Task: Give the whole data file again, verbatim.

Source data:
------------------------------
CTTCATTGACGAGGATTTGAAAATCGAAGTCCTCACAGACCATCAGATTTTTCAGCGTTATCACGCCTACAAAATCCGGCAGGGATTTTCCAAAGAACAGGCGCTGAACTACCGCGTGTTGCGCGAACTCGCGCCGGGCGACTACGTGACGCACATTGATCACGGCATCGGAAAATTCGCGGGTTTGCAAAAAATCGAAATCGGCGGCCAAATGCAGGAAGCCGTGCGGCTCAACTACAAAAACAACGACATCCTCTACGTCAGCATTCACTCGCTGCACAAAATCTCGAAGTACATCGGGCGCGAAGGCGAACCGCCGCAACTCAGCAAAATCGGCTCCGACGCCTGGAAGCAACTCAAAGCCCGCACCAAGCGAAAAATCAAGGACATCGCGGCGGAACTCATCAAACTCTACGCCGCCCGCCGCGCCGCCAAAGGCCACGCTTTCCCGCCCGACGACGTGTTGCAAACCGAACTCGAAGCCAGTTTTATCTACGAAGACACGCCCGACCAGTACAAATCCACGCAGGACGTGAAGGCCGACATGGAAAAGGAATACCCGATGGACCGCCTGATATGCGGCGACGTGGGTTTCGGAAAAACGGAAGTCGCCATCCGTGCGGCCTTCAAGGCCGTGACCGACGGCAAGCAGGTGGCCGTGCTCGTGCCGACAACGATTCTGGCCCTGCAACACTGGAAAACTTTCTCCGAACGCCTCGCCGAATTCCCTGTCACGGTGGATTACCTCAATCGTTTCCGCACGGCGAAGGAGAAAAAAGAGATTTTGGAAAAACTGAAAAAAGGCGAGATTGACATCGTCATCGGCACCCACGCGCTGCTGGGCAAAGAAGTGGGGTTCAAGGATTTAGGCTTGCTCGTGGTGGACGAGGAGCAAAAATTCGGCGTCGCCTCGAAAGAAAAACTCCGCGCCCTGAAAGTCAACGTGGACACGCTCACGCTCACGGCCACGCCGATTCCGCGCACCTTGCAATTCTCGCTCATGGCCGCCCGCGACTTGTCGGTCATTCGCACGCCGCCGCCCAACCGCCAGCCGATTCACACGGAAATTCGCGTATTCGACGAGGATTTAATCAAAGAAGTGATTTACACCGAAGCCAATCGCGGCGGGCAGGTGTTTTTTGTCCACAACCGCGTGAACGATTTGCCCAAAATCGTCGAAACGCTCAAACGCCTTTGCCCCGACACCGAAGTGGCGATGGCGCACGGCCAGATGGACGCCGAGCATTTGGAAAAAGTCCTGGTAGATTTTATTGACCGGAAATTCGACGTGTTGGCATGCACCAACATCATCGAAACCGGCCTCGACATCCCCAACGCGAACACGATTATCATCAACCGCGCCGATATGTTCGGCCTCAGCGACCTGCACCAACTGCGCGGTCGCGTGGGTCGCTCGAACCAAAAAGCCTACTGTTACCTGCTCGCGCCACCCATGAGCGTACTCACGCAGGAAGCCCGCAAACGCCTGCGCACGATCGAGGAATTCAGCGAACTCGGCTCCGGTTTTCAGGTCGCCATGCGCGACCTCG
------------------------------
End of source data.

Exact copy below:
CTTCATTGACGAGGATTTGAAAATCGAAGTCCTCACAGACCATCAGATTTTTCAGCGTTATCACGCCTACAAAATCCGGCAGGGATTTTCCAAAGAACAGGCGCTGAACTACCGCGTGTTGCGCGAACTCGCGCCGGGCGACTACGTGACGCACATTGATCACGGCATCGGAAAATTCGCGGGTTTGCAAAAAATCGAAATCGGCGGCCAAATGCAGGAAGCCGTGCGGCTCAACTACAAAAACAACGACATCCTCTACGTCAGCATTCACTCGCTGCACAAAATCTCGAAGTACATCGGGCGCGAAGGCGAACCGCCGCAACTCAGCAAAATCGGCTCCGACGCCTGGAAGCAACTCAAAGCCCGCACCAAGCGAAAAATCAAGGACATCGCGGCGGAACTCATCAAACTCTACGCCGCCCGCCGCGCCGCCAAAGGCCACGCTTTCCCGCCCGACGACGTGTTGCAAACCGAACTCGAAGCCAGTTTTATCTACGAAGACACGCCCGACCAGTACAAATCCACGCAGGACGTGAAGGCCGACATGGAAAAGGAATACCCGATGGACCGCCTGATATGCGGCGACGTGGGTTTCGGAAAAACGGAAGTCGCCATCCGTGCGGCCTTCAAGGCCGTGACCGACGGCAAGCAGGTGGCCGTGCTCGTGCCGACAACGATTCTGGCCCTGCAACACTGGAAAACTTTCTCCGAACGCCTCGCCGAATTCCCTGTCACGGTGGATTACCTCAATCGTTTCCGCACGGCGAAGGAGAAAAAAGAGATTTTGGAAAAACTGAAAAAAGGCGAGATTGACATCGTCATCGGCACCCACGCGCTGCTGGGCAAAGAAGTGGGGTTCAAGGATTTAGGCTTGCTCGTGGTGGACGAGGAGCAAAAATTCGGCGTCGCCTCGAAAGAAAAACTCCGCGCCCTGAAAGTCAACGTGGACACGCTCACGCTCACGGCCACGCCGATTCCGCGCACCTTGCAATTCTCGCTCATGGCCGCCCGCGACTTGTCGGTCATTCGCACGCCGCCGCCCAACCGCCAGCCGATTCACACGGAAATTCGCGTATTCGACGAGGATTTAATCAAAGAAGTGATTTACACCGAAGCCAATCGCGGCGGGCAGGTGTTTTTTGTCCACAACCGCGTGAACGATTTGCCCAAAATCGTCGAAACGCTCAAACGCCTTTGCCCCGACACCGAAGTGGCGATGGCGCACGGCCAGATGGACGCCGAGCATTTGGAAAAAGTCCTGGTAGATTTTATTGACCGGAAATTCGACGTGTTGGCATGCACCAACATCATCGAAACCGGCCTCGACATCCCCAACGCGAACACGATTATCATCAACCGCGCCGATATGTTCGGCCTCAGCGACCTGCACCAACTGCGCGGTCGCGTGGGTCGCTCGAACCAAAAAGCCTACTGTTACCTGCTCGCGCCACCCATGAGCGTACTCACGCAGGAAGCCCGCAAACGCCTGCGCACGATCGAGGAATTCAGCGAACTCGGCTCCGGTTTTCAGGTCGCCATGCGCGACCTCG